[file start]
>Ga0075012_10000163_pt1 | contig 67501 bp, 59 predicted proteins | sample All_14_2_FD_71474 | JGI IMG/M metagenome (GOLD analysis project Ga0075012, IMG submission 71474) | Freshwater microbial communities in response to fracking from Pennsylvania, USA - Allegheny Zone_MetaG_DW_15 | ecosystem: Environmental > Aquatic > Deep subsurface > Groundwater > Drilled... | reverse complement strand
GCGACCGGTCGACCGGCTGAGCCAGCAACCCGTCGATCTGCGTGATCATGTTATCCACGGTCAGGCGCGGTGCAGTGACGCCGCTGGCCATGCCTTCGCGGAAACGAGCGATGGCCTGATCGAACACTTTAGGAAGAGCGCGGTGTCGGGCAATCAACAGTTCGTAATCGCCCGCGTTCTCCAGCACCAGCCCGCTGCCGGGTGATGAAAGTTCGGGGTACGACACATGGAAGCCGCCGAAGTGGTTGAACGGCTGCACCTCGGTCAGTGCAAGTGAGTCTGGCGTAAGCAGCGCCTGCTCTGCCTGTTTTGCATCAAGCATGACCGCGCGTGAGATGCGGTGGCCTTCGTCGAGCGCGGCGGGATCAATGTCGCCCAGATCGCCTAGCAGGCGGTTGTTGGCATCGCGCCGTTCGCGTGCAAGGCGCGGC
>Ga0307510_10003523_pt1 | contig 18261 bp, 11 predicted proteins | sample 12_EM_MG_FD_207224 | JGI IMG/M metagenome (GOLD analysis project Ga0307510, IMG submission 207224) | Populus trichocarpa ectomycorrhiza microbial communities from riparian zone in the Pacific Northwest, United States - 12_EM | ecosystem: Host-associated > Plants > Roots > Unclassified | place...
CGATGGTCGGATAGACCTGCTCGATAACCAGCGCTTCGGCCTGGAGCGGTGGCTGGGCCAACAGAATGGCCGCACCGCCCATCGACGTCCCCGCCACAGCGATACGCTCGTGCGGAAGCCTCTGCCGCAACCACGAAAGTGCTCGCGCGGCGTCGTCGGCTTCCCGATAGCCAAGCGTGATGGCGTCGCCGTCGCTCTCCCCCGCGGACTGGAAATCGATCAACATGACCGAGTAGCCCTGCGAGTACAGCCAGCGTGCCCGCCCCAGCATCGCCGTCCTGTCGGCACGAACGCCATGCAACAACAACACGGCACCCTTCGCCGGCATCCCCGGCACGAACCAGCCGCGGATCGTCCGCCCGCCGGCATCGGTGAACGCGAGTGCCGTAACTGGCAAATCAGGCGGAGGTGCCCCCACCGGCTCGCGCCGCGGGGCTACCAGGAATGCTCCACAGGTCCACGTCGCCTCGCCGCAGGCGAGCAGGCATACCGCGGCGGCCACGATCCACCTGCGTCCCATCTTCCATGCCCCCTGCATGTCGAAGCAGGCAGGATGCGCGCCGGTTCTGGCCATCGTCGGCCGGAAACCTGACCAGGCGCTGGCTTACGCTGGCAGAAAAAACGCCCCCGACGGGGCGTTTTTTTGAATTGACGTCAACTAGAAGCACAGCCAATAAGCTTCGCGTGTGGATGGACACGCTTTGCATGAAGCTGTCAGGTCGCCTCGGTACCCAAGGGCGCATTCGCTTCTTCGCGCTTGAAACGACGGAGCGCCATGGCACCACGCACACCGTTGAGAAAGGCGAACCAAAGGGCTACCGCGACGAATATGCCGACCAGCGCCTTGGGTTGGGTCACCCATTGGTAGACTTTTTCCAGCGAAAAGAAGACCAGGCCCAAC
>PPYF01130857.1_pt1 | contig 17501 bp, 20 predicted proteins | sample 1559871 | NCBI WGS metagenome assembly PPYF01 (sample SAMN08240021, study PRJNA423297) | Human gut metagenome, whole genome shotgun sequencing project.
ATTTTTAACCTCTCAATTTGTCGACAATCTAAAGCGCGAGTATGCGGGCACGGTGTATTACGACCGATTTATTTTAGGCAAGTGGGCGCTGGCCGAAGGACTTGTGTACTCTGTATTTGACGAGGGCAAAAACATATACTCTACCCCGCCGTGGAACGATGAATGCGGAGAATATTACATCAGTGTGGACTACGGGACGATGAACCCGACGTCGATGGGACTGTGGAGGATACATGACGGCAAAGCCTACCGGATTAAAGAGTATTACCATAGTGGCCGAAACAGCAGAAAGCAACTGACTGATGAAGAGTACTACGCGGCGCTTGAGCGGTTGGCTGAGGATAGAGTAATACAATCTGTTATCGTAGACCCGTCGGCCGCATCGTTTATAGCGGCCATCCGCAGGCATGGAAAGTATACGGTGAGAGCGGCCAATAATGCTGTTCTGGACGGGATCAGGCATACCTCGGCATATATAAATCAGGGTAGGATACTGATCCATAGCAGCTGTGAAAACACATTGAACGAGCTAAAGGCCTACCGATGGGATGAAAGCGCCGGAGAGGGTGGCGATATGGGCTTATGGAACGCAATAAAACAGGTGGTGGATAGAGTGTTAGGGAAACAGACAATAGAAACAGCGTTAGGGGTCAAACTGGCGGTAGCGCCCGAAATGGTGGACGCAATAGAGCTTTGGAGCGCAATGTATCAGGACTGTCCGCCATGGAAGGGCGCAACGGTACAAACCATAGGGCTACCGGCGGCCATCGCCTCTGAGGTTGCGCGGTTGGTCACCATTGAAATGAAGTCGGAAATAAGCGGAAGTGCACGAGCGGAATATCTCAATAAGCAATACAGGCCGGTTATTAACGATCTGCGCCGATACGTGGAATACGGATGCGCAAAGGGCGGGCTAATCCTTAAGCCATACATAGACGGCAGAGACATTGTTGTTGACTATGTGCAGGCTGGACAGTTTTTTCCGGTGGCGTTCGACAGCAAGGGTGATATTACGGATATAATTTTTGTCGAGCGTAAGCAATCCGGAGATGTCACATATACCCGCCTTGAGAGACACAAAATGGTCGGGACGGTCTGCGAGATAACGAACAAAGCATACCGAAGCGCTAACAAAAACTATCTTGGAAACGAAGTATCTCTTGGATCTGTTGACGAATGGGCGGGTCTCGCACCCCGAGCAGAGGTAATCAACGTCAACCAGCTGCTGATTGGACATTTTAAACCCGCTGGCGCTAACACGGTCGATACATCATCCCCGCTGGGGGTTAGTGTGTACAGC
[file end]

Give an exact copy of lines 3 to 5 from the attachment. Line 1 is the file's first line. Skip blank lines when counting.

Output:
>Ga0307510_10003523_pt1 | contig 18261 bp, 11 predicted proteins | sample 12_EM_MG_FD_207224 | JGI IMG/M metagenome (GOLD analysis project Ga0307510, IMG submission 207224) | Populus trichocarpa ectomycorrhiza microbial communities from riparian zone in the Pacific Northwest, United States - 12_EM | ecosystem: Host-associated > Plants > Roots > Unclassified | place...
CGATGGTCGGATAGACCTGCTCGATAACCAGCGCTTCGGCCTGGAGCGGTGGCTGGGCCAACAGAATGGCCGCACCGCCCATCGACGTCCCCGCCACAGCGATACGCTCGTGCGGAAGCCTCTGCCGCAACCACGAAAGTGCTCGCGCGGCGTCGTCGGCTTCCCGATAGCCAAGCGTGATGGCGTCGCCGTCGCTCTCCCCCGCGGACTGGAAATCGATCAACATGACCGAGTAGCCCTGCGAGTACAGCCAGCGTGCCCGCCCCAGCATCGCCGTCCTGTCGGCACGAACGCCATGCAACAACAACACGGCACCCTTCGCCGGCATCCCCGGCACGAACCAGCCGCGGATCGTCCGCCCGCCGGCATCGGTGAACGCGAGTGCCGTAACTGGCAAATCAGGCGGAGGTGCCCCCACCGGCTCGCGCCGCGGGGCTACCAGGAATGCTCCACAGGTCCACGTCGCCTCGCCGCAGGCGAGCAGGCATACCGCGGCGGCCACGATCCACCTGCGTCCCATCTTCCATGCCCCCTGCATGTCGAAGCAGGCAGGATGCGCGCCGGTTCTGGCCATCGTCGGCCGGAAACCTGACCAGGCGCTGGCTTACGCTGGCAGAAAAAACGCCCCCGACGGGGCGTTTTTTTGAATTGACGTCAACTAGAAGCACAGCCAATAAGCTTCGCGTGTGGATGGACACGCTTTGCATGAAGCTGTCAGGTCGCCTCGGTACCCAAGGGCGCATTCGCTTCTTCGCGCTTGAAACGACGGAGCGCCATGGCACCACGCACACCGTTGAGAAAGGCGAACCAAAGGGCTACCGCGACGAATATGCCGACCAGCGCCTTGGGTTGGGTCACCCATTGGTAGACTTTTTCCAGCGAAAAGAAGACCAGGCCCAAC
>PPYF01130857.1_pt1 | contig 17501 bp, 20 predicted proteins | sample 1559871 | NCBI WGS metagenome assembly PPYF01 (sample SAMN08240021, study PRJNA423297) | Human gut metagenome, whole genome shotgun sequencing project.